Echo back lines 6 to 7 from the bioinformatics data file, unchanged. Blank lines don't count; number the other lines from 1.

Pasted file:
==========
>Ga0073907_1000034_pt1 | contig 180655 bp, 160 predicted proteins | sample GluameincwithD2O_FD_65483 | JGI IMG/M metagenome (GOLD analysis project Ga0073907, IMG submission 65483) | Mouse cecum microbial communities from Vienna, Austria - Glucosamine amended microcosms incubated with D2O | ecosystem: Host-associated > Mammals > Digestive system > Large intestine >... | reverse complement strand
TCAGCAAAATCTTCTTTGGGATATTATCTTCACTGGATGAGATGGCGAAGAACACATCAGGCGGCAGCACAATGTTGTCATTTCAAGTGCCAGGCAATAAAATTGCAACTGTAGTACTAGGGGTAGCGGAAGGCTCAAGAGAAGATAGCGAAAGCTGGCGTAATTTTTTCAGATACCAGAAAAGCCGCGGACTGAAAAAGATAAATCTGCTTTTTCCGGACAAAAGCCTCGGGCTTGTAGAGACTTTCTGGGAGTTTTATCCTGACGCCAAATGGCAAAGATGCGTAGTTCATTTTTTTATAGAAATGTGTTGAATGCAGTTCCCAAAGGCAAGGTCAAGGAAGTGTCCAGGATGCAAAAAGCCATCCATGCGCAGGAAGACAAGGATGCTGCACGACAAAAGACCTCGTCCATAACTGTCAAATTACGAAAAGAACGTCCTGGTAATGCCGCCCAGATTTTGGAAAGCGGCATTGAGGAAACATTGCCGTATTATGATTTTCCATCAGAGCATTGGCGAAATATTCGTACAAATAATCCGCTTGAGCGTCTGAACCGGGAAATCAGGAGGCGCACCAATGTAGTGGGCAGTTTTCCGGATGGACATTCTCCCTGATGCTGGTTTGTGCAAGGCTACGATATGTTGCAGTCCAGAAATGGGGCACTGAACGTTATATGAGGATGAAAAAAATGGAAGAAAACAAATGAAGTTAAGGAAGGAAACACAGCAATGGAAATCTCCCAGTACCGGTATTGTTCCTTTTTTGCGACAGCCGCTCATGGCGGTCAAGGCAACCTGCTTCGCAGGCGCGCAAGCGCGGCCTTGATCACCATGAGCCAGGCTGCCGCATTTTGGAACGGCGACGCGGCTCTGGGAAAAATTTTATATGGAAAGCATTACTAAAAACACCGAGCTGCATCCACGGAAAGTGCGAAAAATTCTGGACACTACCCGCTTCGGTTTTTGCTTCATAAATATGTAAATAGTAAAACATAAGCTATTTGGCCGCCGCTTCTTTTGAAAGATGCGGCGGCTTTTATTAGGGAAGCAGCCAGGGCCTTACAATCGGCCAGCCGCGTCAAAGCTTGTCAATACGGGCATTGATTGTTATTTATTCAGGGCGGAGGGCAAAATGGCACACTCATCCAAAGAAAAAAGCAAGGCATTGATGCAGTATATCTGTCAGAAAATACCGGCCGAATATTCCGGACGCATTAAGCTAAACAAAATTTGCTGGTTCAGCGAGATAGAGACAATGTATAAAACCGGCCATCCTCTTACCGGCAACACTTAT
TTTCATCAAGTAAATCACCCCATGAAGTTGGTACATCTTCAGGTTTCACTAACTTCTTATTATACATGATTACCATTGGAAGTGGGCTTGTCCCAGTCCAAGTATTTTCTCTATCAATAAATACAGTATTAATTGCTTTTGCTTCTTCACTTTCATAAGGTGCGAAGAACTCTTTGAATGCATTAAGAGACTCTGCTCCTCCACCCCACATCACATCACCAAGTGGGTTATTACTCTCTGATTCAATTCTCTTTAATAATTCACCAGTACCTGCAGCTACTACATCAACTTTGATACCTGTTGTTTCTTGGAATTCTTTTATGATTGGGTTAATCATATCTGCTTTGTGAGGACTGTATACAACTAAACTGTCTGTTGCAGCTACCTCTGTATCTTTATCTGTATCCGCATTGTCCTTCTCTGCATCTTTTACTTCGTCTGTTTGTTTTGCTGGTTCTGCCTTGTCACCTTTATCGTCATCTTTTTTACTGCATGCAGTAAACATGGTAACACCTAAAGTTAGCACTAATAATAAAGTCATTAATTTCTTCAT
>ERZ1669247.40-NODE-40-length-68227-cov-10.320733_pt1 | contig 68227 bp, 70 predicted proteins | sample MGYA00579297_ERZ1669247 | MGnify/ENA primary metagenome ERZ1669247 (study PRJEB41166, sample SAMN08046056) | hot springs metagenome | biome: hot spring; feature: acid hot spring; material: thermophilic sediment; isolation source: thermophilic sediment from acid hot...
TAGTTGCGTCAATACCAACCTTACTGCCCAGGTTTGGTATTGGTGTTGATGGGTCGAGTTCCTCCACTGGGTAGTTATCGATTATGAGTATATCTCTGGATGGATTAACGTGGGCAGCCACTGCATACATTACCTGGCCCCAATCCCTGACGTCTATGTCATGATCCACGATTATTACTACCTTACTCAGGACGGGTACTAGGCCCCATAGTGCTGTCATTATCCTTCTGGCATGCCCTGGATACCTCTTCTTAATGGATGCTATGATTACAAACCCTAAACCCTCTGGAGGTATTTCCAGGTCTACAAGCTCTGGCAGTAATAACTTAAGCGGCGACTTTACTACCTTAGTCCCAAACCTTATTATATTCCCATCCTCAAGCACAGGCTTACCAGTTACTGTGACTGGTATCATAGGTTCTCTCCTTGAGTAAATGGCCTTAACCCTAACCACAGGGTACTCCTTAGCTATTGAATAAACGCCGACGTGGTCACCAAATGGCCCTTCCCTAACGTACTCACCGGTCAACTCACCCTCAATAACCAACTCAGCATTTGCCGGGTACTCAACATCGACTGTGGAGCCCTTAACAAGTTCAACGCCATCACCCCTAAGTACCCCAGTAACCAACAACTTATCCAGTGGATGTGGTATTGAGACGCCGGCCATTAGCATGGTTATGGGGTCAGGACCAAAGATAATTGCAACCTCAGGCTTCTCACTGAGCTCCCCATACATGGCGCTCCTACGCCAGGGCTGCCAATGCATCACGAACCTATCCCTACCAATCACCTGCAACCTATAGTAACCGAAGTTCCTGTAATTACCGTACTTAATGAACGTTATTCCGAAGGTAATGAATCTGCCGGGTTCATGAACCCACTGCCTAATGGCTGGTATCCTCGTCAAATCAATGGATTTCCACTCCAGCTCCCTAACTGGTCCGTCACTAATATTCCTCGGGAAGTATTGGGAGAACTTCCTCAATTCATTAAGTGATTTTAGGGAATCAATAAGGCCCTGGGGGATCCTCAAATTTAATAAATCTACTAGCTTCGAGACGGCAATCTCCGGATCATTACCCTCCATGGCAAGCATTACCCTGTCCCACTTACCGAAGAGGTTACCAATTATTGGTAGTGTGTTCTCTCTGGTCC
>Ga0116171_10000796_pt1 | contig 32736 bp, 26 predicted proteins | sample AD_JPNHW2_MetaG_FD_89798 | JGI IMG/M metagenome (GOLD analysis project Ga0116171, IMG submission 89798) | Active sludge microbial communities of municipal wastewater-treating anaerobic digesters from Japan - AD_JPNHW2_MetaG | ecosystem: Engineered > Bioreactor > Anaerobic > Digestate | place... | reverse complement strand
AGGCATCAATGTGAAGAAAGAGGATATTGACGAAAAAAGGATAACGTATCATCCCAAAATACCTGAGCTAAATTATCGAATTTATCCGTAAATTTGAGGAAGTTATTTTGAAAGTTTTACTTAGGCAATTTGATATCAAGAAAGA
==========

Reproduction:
>Ga0116171_10000796_pt1 | contig 32736 bp, 26 predicted proteins | sample AD_JPNHW2_MetaG_FD_89798 | JGI IMG/M metagenome (GOLD analysis project Ga0116171, IMG submission 89798) | Active sludge microbial communities of municipal wastewater-treating anaerobic digesters from Japan - AD_JPNHW2_MetaG | ecosystem: Engineered > Bioreactor > Anaerobic > Digestate | place... | reverse complement strand
AGGCATCAATGTGAAGAAAGAGGATATTGACGAAAAAAGGATAACGTATCATCCCAAAATACCTGAGCTAAATTATCGAATTTATCCGTAAATTTGAGGAAGTTATTTTGAAAGTTTTACTTAGGCAATTTGATATCAAGAAAGA